You may need to follow certain dietary guidelines before or after digestive surgery, or during treatment for digestive disorders such as Crohn's disease or ulcerative colitis. One of these guidelines is to limit your intake of high-fiber foods that may be difficult to digest and that may increase your stool bulk. You won't have to stop eating fruits and vegetables, but you will need to choose them carefully and prepare them in a specific way.
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All well-cooked fresh or canned vegetables are easy to digest, with the exception of corn, parsnips, broccoli, green peas, cauliflower, lima beans, winter squash, Brussels sprouts, cabbage, dried beans, peas and lentils. Remove the seeds of any vegetables before cooking, and avoid preparation methods such as steaming, which may leave the vegetables partially uncooked. Cook and serve vegetables without added fat, like butter. A diet high in fat increases digestion time and stool bulk.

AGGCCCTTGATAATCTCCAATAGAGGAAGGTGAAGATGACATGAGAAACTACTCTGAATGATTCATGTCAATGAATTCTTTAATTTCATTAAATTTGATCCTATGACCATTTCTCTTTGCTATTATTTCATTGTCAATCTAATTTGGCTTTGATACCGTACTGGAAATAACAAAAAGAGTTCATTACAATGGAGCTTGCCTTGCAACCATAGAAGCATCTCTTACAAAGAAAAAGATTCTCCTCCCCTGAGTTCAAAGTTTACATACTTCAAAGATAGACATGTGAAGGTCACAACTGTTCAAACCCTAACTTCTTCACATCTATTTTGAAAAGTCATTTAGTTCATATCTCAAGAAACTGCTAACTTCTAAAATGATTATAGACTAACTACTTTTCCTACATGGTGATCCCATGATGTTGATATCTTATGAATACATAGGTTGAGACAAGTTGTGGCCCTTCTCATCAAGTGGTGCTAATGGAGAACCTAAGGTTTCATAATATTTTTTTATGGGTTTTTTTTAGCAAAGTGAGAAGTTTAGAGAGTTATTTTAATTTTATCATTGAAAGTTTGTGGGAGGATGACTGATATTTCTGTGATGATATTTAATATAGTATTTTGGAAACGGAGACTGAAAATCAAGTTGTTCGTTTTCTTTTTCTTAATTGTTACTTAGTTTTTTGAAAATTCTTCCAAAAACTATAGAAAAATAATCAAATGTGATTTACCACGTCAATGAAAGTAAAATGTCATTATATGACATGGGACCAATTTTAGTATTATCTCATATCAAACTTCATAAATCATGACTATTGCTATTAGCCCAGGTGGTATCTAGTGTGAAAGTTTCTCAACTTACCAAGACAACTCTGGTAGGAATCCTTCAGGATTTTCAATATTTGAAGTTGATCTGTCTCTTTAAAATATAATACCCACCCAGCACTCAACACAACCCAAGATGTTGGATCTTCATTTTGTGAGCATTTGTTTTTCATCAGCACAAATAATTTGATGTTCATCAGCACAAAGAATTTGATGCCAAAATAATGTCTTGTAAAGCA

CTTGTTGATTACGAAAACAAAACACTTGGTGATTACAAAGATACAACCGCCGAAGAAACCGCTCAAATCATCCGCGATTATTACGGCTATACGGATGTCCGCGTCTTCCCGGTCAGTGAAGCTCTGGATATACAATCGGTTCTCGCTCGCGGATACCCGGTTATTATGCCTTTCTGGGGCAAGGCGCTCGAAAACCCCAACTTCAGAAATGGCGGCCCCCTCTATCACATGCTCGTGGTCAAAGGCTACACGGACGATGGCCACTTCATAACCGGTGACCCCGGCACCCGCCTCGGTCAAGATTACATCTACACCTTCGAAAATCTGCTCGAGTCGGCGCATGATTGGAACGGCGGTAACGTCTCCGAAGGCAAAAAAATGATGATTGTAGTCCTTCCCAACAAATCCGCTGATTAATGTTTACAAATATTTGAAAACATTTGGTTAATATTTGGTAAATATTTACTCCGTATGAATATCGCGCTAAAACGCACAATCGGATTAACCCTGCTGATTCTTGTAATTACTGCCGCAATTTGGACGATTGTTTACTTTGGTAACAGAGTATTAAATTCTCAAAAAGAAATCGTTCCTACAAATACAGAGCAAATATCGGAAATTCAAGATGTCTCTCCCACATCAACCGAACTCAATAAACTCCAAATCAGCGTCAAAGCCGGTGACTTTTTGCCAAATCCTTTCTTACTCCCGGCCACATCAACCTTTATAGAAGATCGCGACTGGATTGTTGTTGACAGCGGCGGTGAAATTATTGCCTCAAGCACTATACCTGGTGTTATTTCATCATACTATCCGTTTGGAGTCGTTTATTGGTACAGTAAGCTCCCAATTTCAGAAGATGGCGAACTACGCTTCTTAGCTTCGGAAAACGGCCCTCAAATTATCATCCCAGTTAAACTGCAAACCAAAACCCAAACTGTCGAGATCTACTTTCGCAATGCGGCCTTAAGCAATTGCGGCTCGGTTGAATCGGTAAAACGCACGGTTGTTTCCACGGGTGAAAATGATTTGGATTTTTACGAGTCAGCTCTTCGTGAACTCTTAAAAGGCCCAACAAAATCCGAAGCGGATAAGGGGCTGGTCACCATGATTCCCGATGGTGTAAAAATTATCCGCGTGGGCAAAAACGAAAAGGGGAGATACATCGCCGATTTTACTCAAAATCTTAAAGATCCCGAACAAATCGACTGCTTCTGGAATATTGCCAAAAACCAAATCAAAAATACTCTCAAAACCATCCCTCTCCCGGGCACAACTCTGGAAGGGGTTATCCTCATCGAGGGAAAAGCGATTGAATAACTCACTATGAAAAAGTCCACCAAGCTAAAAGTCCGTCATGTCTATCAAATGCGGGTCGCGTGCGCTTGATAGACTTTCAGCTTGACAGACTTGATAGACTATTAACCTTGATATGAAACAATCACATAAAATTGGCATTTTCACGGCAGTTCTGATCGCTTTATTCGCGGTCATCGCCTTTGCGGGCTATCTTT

Cooked or Canned Fruit
Except for figs, berries, prunes and dried fruits such as raisins, all types of canned or cooked fruits are easy on the digestive system. Before cooking fruit, remove and discard all of the seeds, peel and skin. Commercial fruit sauces, such as unsweetened applesauce, are also acceptable. Some people on a low-fiber diet find that canned pineapple causes digestive distress. If it or any other allowed fruit is a problem for you, stop eating it and talk to your doctor.
Raw Fruits and Vegetables
Green peppers, romaine lettuce, tomatoes, onions, zucchini and cucumbers are the only raw vegetables considered easy to digest. Remove all the seeds before consuming. Even if you can tolerate a vegetable when it's cooked, such as spinach, you should not try to eat it raw. The only fruits you can eat raw are very ripe bananas, papayas, plums, nectarines, peaches and melons, such as watermelon, honeydew or cantaloupe. Be sure to thoroughly skin each piece of fruit first.
One cup of some fruit or vegetable juices is equivalent to a serving of produce on a low-fiber diet. Easy-to-digest vegetable juices include tomato and carrot juice, as long as they have been strained of any pulp. You can drink any type of strained fruit juice, although you should avoid prune juice and any commercial fruit juice combination containing prune juice.